Quebec may seem a lone bastion of civilization in the frozen north, but it's a vibrant city with culture, sophistication, and a surprisingly active nightlife. In my time there, I learned that the Quebecois will drop everything to go outside when the sun graces the city, and summer is one long party with one festival after the other. The cuisine is hearty, and reminiscent of what you will find in the northwest of France--Normandy and Brittany to be exact. It makes a lot of sense when you consider that most of the male settlers came from those regions, grew the crops they'd grown up with, and asked their (often Parisian) wives to make the dishes of their youth. Be sure to check out the Place Royale, which is still very much as it was in the 1600s. Aside from the gorgeous architecture, that part of town houses some of the quaintest shops and chicest restaurants in town.
Our second stop on the tour brings us to Quebec City in the year 1667. It was a fledgeling settlement then, but now is a bustling hub of tourism, and the province of Quebec is the largest outpost of French Speakers in North America. In fact, Montreal is the largest French-speaking city outside of France, and the third largest in the world!
In her illuminating debut novel, Aimie K. Runyan masterfully blends fact and fiction to explore the founding of New France through the experiences of three young women who, in 1667, answer Louis XIV’s call and journey to the Canadian colony.
They are known as the filles du roi, or “King’s Daughters”—young women who leave prosperous France for an uncertain future across the Atlantic. Their duty is to marry and bring forth a new generation of loyal citizens. Each prospective bride has her reason for leaving—poverty, family rejection, a broken engagement. Despite their different backgrounds, Rose, Nicole, and Elisabeth all believe that marriage to a stranger is their best, perhaps only, chance of happiness.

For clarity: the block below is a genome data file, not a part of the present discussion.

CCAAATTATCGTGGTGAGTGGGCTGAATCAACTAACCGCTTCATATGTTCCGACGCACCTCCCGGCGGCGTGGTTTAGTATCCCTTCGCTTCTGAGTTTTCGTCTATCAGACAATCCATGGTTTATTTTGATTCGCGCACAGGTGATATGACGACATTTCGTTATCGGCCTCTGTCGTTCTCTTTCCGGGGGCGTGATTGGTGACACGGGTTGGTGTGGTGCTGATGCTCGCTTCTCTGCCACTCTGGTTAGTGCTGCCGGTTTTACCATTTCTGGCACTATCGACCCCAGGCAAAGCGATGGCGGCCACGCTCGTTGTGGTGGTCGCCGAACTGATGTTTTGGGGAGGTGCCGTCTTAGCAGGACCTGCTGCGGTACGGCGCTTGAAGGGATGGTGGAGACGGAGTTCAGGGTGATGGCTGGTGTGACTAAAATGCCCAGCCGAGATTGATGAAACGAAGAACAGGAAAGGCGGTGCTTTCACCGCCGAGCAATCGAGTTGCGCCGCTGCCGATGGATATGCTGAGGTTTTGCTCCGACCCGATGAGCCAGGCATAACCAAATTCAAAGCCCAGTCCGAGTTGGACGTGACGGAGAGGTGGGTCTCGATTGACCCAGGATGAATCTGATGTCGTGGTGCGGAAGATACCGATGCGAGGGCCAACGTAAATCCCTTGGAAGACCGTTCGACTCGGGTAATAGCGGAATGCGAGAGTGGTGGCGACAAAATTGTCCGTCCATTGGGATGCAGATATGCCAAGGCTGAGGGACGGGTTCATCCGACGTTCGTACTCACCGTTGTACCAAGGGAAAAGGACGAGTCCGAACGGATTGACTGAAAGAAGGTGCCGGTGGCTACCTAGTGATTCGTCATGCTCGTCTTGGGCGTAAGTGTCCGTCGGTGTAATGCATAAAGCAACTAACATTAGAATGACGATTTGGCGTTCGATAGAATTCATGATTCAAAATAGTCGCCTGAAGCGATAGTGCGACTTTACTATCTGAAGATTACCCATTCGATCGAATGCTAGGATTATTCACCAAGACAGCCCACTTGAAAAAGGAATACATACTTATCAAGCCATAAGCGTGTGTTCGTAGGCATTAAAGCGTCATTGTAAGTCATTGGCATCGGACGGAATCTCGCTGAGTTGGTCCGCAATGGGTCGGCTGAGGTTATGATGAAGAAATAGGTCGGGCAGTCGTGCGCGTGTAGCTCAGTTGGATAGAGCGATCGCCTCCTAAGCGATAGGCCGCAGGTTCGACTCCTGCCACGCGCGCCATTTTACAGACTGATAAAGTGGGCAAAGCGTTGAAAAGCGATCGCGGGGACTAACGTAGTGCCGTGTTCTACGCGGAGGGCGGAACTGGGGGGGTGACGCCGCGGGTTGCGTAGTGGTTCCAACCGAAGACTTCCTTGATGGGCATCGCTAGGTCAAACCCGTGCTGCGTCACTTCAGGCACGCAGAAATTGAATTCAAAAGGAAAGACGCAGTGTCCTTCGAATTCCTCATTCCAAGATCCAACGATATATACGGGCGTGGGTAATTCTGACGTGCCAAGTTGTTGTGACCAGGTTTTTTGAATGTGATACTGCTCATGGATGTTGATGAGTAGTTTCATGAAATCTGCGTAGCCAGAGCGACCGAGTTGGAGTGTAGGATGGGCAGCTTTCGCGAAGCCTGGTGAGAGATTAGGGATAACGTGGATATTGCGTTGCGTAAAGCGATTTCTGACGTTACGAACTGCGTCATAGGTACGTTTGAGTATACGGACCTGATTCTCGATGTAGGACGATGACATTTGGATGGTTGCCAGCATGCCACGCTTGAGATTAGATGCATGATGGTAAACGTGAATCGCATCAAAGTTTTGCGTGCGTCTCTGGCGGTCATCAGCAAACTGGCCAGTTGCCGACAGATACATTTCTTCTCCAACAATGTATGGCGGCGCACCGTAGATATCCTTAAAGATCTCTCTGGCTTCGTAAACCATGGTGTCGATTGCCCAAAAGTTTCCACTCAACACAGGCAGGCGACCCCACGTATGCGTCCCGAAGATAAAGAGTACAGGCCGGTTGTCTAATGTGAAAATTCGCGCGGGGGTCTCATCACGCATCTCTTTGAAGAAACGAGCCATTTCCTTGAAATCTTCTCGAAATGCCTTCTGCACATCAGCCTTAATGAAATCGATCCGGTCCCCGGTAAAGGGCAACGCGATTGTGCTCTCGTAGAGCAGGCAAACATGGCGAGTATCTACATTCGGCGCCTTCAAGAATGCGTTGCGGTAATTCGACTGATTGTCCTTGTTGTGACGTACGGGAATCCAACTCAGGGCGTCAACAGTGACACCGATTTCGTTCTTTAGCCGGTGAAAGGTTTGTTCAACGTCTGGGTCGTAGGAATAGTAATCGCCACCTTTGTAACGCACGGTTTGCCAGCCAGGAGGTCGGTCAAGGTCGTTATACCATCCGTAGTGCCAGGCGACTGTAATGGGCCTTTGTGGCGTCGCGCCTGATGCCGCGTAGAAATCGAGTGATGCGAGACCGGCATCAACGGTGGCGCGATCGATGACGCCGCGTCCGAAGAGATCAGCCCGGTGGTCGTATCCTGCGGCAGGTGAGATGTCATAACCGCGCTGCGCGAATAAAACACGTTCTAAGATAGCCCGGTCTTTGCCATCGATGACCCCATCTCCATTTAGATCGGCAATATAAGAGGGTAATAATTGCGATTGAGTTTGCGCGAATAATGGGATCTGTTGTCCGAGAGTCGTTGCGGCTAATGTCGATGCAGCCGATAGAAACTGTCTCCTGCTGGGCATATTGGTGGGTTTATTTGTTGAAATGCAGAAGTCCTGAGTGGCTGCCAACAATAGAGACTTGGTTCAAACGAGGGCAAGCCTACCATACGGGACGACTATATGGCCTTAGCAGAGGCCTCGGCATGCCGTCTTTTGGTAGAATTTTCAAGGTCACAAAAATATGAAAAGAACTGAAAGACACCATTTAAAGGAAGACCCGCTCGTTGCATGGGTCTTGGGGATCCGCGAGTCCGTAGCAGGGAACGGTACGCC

Once in Quebec, Elisabeth quickly accepts baker Gilbert Beaumont, who wants a business partner as well as a wife. Nicole, a farmer’s daughter from Rouen, marries a charming officer who promises comfort and security. Scarred by her traumatic past, Rose decides to take holy vows rather than marry. Yet no matter how carefully she chooses, each will be tested by hardship and heartbreaking loss—and sustained by the strength found in their uncommon friendship, and the precarious freedom offered by their new home.
Aimie K. Runyan is an author of Historical fiction whose purpose is to celebrate history’s unsung heroines. Her debut novel, PROMISED TO THE CROWN, the story of three women sent by Louis XIV to help colonize his Quebec colony, was a ten-years-in-the-making labor of love. She loves baking, travel, hiking, and all things sacred unto nerd culture. She lives outside Denver with her loving husband and two adorable children.